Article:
Epstein on Health Law and Policy

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Richard Epstein is not known for his work on health law and policy. But in over 50 years in academics, he has written two books, 63 articles and book chapters, and a staggering number of op-eds and blog postings on a diverse array of health law and policy topics, ranging from medical malpractice and pharmaceuticals to obesity, organ sales, patient dumping, and privacy. This article focuses on Epstein’s contribution to three areas of health law and policy: medical malpractice, pharmaceuticals, and health reform. It shows that Epstein’s take on all three issues flows directly from his general worldview about the superiority of private judgment and voluntary transactions compared with coercive top-down command and control schemes.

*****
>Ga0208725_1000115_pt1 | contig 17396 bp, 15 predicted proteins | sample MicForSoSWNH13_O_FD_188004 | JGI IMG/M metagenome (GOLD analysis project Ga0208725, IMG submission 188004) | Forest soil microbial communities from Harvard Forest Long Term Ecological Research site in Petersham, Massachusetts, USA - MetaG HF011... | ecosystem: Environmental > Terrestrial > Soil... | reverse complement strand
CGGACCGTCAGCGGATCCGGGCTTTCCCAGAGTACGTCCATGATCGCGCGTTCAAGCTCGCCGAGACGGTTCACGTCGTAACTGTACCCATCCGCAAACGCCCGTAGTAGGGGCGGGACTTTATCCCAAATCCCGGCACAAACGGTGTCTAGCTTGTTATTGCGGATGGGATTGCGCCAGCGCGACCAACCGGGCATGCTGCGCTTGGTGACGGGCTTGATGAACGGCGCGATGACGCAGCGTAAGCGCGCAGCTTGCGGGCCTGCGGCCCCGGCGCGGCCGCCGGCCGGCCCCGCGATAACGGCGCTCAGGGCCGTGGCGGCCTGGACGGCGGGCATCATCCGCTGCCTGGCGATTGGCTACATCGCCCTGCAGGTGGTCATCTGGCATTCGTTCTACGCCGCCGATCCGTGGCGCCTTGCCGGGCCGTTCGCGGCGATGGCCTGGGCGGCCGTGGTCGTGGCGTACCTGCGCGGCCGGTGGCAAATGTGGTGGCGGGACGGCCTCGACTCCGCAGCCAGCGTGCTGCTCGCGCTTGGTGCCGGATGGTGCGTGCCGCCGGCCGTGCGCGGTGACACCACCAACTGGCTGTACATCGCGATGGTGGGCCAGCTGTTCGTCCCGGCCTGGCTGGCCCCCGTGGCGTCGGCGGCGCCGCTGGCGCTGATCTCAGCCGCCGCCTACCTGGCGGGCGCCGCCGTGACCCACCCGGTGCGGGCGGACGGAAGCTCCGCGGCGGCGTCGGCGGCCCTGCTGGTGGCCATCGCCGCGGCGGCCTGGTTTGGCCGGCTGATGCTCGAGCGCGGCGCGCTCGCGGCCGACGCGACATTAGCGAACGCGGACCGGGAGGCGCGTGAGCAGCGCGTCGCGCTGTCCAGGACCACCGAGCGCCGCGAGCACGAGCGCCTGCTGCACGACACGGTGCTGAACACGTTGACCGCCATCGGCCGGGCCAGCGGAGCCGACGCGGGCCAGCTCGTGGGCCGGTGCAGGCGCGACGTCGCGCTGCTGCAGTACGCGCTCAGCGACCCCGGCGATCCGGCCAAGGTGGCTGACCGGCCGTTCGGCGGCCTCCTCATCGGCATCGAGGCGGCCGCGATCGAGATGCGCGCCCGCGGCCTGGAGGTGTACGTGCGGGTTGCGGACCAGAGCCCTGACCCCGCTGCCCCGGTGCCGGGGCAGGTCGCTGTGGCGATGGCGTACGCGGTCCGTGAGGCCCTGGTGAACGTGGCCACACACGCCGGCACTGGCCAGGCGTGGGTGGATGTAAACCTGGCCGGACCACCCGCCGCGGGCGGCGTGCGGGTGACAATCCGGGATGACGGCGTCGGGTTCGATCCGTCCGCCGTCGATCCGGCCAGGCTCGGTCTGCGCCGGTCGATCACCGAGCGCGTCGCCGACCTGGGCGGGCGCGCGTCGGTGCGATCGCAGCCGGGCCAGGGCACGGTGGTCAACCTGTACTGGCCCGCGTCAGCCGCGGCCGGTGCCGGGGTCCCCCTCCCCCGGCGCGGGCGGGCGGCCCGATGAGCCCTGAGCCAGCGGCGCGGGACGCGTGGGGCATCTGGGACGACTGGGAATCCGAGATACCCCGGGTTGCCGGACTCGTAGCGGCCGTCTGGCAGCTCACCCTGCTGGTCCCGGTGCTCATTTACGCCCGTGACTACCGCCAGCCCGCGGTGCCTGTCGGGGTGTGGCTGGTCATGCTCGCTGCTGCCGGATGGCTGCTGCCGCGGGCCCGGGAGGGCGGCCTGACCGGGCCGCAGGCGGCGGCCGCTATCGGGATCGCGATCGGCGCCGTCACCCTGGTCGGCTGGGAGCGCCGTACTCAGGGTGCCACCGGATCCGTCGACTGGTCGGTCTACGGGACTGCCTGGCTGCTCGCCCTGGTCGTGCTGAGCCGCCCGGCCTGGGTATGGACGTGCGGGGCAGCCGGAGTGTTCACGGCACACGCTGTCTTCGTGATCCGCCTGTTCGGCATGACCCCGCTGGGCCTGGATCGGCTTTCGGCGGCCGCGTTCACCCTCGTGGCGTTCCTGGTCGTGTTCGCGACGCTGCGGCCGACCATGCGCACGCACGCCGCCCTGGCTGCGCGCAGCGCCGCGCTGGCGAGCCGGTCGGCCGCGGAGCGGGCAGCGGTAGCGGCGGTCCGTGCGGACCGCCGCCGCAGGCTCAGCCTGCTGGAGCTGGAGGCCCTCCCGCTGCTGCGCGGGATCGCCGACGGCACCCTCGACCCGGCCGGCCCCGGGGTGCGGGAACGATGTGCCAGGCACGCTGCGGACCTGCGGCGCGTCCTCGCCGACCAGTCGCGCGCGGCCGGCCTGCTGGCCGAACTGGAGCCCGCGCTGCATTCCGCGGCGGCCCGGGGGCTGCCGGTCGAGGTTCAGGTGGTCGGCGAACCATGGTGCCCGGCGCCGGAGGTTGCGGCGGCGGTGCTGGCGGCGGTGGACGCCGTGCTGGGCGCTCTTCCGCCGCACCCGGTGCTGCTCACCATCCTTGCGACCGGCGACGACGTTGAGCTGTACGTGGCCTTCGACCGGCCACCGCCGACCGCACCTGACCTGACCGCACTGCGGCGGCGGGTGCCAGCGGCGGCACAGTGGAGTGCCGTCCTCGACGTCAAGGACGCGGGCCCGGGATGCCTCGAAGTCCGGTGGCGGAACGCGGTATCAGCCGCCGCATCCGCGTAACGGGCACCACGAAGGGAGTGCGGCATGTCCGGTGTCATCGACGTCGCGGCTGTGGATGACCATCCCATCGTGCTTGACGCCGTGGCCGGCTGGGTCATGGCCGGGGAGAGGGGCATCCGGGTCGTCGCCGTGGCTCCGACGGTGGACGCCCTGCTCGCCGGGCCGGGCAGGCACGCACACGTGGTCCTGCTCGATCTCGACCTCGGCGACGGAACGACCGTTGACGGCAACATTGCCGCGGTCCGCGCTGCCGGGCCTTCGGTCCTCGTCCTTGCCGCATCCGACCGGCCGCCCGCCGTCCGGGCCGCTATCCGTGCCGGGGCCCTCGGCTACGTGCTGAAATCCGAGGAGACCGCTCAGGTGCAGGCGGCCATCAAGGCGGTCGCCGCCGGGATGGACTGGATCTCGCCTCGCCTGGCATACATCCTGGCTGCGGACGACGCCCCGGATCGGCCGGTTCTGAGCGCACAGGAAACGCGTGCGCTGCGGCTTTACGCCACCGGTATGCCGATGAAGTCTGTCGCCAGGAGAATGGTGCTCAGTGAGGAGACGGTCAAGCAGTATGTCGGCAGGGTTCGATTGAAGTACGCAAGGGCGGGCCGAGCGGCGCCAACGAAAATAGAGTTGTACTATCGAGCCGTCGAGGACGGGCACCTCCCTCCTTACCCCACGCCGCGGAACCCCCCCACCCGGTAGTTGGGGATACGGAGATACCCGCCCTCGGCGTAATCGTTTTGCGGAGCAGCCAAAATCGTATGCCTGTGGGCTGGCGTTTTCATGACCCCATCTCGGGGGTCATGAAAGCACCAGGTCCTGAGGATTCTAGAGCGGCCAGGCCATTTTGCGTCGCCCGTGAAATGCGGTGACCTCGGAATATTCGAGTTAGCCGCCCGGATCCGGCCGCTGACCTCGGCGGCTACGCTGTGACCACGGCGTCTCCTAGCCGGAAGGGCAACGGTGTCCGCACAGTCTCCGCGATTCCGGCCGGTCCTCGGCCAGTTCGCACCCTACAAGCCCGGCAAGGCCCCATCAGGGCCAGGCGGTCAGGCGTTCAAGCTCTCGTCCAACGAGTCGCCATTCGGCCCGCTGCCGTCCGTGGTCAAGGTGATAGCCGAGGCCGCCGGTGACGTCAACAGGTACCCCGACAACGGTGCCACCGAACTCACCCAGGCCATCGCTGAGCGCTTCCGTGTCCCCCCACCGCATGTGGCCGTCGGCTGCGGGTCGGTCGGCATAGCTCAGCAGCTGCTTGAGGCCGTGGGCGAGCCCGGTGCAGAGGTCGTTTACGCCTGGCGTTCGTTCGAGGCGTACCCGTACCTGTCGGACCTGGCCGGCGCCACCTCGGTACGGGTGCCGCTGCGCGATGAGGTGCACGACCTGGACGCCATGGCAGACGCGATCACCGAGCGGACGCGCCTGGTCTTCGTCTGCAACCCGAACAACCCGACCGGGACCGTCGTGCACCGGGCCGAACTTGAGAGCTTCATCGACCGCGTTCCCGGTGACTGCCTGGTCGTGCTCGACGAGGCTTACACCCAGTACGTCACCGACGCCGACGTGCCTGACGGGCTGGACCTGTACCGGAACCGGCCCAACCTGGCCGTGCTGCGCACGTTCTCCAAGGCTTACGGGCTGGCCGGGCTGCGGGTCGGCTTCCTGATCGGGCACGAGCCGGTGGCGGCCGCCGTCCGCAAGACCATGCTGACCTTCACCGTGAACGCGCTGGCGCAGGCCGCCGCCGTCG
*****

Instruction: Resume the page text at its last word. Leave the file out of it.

Medicine is much too important to be left to doctors. It’s ok to let them treat patients on an individual basis, but when you are trying to put together systems and to develop incentive structures to deal with problems and moral hazard, adverse selection, trying to figure out on the margin how much you invest in specialists, how much you invest in generalists, how you put the whole ball of wax together, what you do with immigration policy and so forth, what is so clear to me is that the standard form of medical education today does not give doctors the tools to handle these questions. But it often gives them the confidence to believe that they can. And the overconfidence coupled with the lack of information is, I think, an extremely dangerous and potent thing. (Epstein , 11:38)

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